I'm having hard time trying to price my SaaS which is a productivity workflow software for Enterprises. Currently, I'm just pricing it as 1.3-1.5x my estimated cost (and the estimated cost may not be very accurate). The existing solutions used by my potential customers to that problem are either non-existent or few point tools stitched with some manual work. So I don't have a real metric to compare against. This price is for my very first customer (who really likes the product and has asked for the pricing) so I don't have any prior user metric either as reference. My current thoughts are to just price it up to 1.5 times the estimated cost to minimize the chances of any losses. Learn from the first customer experience and revise the price for the future customers.
Your advice is greatly appreciated.
1) Subscribe at least 10 to 20 real customers without cost ( J to improve product and more value added feedback)
a. Genuine customer feedback is essential while you are launching your SaaS product in the market
b. Let them use free for some time and subscribe to them with special invitation and get more insight feedback from your real customers and later get a survey what price is suitable for your valuable product for their business and then go to with final price. You may get different aspect feedback
c. Before this product development I am sure you did study your competitors and the business segment where you are launching product. Now you can compare with your real customer feedback and your pre-launching statistics.
2) Once you get details, you may go with any below strategy based on your product nature and user audience.
a. Free (Up-to specific duration)
b. Per-User Pricing (Straight forward per user pricing)
c. Ad-Supported (Like mobile app free subscription with ads and paid subscription without ads)
d. Pay Per Active User (Allow users to subscribe but only pay for Active users)
e. Tiered User Pricing (Up-to few no of user X price and after no. of users XX price)
f. Per Storage/Usage Pricing (If product nature is about storing data, usage of data, etc)
g. Feature-Based Pricing (if you have premium features, basic features free)
h. Pay as You Go (Just like cloud services)
i. Roll Your Own (Allow customer to customize their requirements and pricing matrix according to that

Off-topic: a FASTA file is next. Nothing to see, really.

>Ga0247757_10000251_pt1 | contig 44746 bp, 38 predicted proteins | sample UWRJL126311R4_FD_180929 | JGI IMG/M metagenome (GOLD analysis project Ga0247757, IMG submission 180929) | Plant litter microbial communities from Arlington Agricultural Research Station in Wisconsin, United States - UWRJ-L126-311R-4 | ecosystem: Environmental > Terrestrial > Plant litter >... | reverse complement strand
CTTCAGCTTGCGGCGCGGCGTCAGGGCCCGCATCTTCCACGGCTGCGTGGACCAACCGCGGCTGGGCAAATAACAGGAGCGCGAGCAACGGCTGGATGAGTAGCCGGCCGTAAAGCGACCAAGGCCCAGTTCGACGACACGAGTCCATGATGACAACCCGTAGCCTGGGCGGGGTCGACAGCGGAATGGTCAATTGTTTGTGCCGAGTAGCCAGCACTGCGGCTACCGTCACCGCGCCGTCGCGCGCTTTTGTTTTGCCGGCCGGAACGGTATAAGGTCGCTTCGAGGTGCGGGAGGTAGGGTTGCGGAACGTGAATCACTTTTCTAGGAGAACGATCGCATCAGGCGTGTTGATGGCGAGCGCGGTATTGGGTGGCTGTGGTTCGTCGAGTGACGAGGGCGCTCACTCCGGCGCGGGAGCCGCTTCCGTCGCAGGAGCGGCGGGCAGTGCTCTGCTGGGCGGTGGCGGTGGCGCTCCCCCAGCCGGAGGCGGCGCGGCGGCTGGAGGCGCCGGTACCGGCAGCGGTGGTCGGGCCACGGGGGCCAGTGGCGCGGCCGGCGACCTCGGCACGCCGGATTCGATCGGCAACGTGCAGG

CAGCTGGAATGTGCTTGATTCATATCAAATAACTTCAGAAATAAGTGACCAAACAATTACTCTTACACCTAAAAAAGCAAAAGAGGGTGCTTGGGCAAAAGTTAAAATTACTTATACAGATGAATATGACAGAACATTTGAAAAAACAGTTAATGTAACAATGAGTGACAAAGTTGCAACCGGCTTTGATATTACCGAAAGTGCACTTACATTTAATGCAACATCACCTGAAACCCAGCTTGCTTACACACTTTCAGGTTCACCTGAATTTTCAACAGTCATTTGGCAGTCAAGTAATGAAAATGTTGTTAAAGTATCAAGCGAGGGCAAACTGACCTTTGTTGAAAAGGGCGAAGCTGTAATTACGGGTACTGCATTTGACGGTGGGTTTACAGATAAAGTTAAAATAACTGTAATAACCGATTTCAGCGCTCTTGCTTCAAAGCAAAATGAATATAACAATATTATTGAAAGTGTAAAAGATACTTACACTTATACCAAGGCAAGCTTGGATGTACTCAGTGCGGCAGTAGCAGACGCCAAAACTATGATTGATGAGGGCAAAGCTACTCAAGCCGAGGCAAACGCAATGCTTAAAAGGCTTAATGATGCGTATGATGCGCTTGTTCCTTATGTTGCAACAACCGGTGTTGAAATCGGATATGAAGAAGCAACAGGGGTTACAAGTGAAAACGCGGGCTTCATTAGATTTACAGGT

There are many factors for SaaS pricing. It depends on product nature, user audience, geographic area, technology used (if you are using any third-party APIs), competition, user base, and current business stage, etc. if you highlight more details I can help more.
Instead of focussing on your costs, I would focus on the value your SaaS provides. By focussing on value, you shift the conversation away from price and onto benefits and value gained, and you should be able to have a price that is much more healthy than 1.5x cost and your client will be happy to pay it. This also allows you to have a more flexible pricing model, since as value increases, you can increase prices.
Cost-plus vs competitive-based vs value-based pricing
Remember the “three little pigs” story? Each built a house, but with a different material. The three most popular (in the SaaS world at least) methods for setting prices follow a similar pattern.
Now, fixed the value of your Saas by yourself. Hopefully, now you can.
Frankly, you are silly to worry about the pricing of your product for the first few users. I know firms who are paying their customers to try their new product. A brand new software product has some flaws, so it isn't unfair. When you hire a salesman at 5k/month to sell a product that is only generating 1k/month and costs 0.5k to operate, it is cheaper to drop the salesman, and give the product away until you get enough customers to know how much it is worth to your customers. The cost to you is completely irrelevant. What matters is the value it provides to the customer. You can't know the value, which will vary by customer, until you get more feedback, so you gotta get a dozen or a few dozen customers first at any price, including negative, so you can then find out if you have a product worth its salt.